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Reviews: At Night - Theo Bleckmann, Ben Monder

Reviews: 1

Site review by ramesh October 5, 2008
Performance:   Sonics:  
In a recent profile of the conductor-composer Esa-Pekka Salonen for the 'Los Angeles Times', Salonen noted, 'As a European modernist, he had been inculcated with negatives, such as to avoid melody, harmonic identity and rhythmic pulse. 'Only after a couple of years here [ in LA ] did I begin to see that the European canon I blindly accepted was not the only truth. Over here, I began to think about this rule that forbids melody. It's madness!'

The singer-composer Theo Bleckmann was born in Germany, and emigrated some years ago to the musical free-for-all of New York. Although he doesn't appear to have had a classical music training, in a sense he observes Salonen's own transplantation, but from opposite sides of the fence. The ten selections on this well-filled disc range from two to ten minutes in duration, and include his own idiosyncratic takes on Joni Mitchell's 'Sunday', as well as the Beatles' 'Norwegian Wood'. His collaborators are the veteran electric guitarist Ben Monder, and Satoshi Takeishi variously on drums, percussion, and computer processing of the vocals.

Although this music is labelled as 'jazz', it is cross-genre music of a high order. Three of the songs are translated settings of quite famous verses by Rumi, the 13th century Persian who is generally considered the greatest Islamic poet. In several selections, Bleckmann reworks the relatively simple harmonic and melodic signatures of pop with an exploratory, often eccentric concentration on texture and timbre-- not unlike European classical modernism, but with completely different end results. Jazz purists may look askance at some of his creations, but they cannot deny the invigorating nature of this cross-genre fusion. The processed vocalise at the start of 'Carbon' sounds weirdly like an electronic didgeridoo, before drums and electric guitar enter. The treatment of the Lennon-McCartney 'Norwegian Wood' seems to take off where Cathy Berberian's singing of 'A Ticket To Ride' left off. This Beatles classic commences with a metallic, feedback-distorted electric guitar solo, with no discernible references to the piece. It's quite a surprise when Bleckmann enters with a lilting rendition of the lyrics. The piece then loops back on itself with layered, visceral guitar riffs. Mitchell's 'Sunny Sunday' is memorable, sung in Bleckmann's light tenor, with ruminative, subdued guitar and percussion backing.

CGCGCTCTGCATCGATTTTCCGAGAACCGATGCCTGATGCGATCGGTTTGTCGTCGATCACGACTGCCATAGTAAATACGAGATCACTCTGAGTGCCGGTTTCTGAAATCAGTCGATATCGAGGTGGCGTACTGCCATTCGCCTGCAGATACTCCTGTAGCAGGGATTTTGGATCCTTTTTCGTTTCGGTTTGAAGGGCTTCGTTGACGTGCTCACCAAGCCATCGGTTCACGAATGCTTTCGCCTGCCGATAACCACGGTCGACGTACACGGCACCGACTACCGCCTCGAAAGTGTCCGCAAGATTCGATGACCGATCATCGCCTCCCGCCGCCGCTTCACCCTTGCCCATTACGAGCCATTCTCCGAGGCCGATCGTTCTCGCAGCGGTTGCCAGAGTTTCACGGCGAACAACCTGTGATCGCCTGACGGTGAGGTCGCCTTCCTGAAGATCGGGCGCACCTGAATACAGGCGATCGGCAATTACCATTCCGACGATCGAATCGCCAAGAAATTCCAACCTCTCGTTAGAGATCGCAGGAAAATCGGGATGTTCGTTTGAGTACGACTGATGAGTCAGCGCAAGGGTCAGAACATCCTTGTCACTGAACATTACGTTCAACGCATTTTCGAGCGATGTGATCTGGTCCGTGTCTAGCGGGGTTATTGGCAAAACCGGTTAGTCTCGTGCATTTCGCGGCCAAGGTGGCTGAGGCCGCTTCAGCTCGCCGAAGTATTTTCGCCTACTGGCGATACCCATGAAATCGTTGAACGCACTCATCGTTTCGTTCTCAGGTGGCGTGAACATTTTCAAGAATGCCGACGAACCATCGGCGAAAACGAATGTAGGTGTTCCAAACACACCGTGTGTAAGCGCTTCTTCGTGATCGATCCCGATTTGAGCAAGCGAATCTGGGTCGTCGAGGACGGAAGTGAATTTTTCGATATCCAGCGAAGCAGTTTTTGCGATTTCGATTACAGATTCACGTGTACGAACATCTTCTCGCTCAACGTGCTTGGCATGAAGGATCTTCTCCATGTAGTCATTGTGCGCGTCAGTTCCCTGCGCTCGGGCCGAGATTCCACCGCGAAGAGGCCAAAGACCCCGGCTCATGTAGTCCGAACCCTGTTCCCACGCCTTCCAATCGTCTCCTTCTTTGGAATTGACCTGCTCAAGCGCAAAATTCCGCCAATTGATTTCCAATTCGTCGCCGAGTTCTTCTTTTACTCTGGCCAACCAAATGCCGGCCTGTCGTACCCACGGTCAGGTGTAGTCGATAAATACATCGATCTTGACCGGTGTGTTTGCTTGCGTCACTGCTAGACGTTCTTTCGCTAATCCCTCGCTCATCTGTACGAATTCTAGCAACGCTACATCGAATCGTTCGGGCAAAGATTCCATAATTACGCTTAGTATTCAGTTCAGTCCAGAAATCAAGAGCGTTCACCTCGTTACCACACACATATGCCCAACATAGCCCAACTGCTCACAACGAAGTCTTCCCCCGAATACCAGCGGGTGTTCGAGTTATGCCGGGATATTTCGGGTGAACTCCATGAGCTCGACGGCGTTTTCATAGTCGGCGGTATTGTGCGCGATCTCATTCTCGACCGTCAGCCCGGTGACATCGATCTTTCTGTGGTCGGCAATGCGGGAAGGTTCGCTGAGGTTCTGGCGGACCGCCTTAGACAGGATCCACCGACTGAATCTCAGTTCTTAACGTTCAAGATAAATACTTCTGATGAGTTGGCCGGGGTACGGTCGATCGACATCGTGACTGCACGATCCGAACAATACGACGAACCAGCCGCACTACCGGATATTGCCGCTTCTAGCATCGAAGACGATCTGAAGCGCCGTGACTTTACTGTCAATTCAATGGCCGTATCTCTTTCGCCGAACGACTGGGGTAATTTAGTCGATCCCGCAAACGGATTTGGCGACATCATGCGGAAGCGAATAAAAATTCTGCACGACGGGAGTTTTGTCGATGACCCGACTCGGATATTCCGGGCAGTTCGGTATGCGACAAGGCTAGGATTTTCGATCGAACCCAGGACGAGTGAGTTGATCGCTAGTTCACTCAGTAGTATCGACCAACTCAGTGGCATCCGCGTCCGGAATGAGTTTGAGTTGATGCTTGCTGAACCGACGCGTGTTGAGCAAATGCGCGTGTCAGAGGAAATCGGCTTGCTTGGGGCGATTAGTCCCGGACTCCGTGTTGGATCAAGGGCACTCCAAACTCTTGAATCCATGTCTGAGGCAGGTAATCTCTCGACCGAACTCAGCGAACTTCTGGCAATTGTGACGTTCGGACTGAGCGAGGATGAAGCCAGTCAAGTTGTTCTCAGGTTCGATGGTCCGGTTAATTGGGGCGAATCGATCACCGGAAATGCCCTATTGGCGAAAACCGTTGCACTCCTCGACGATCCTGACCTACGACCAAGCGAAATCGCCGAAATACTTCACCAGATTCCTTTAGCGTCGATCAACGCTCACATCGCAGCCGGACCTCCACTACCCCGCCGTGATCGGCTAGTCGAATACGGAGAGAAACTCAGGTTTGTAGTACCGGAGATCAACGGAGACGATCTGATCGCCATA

This quote from Rumi, sung in the penultimate track, sums the mood of this fine album : 'At night we fall into each other with such grace, When it's light, you throw me back like you do your hair. Your eyes now drunk with God, mine with looking at you, one drunkard takes care of another.'

The 24bit/ 88.2 kHz recording is superb. The singer is miked relatively closely. Generally electric guitar/ electronically processed recordings sound quite flat in soundstage terms compared to pure acoustic instruments. However, this is mitigated in this production, which offers the sense of sitting in the front row of an intimate jazz club.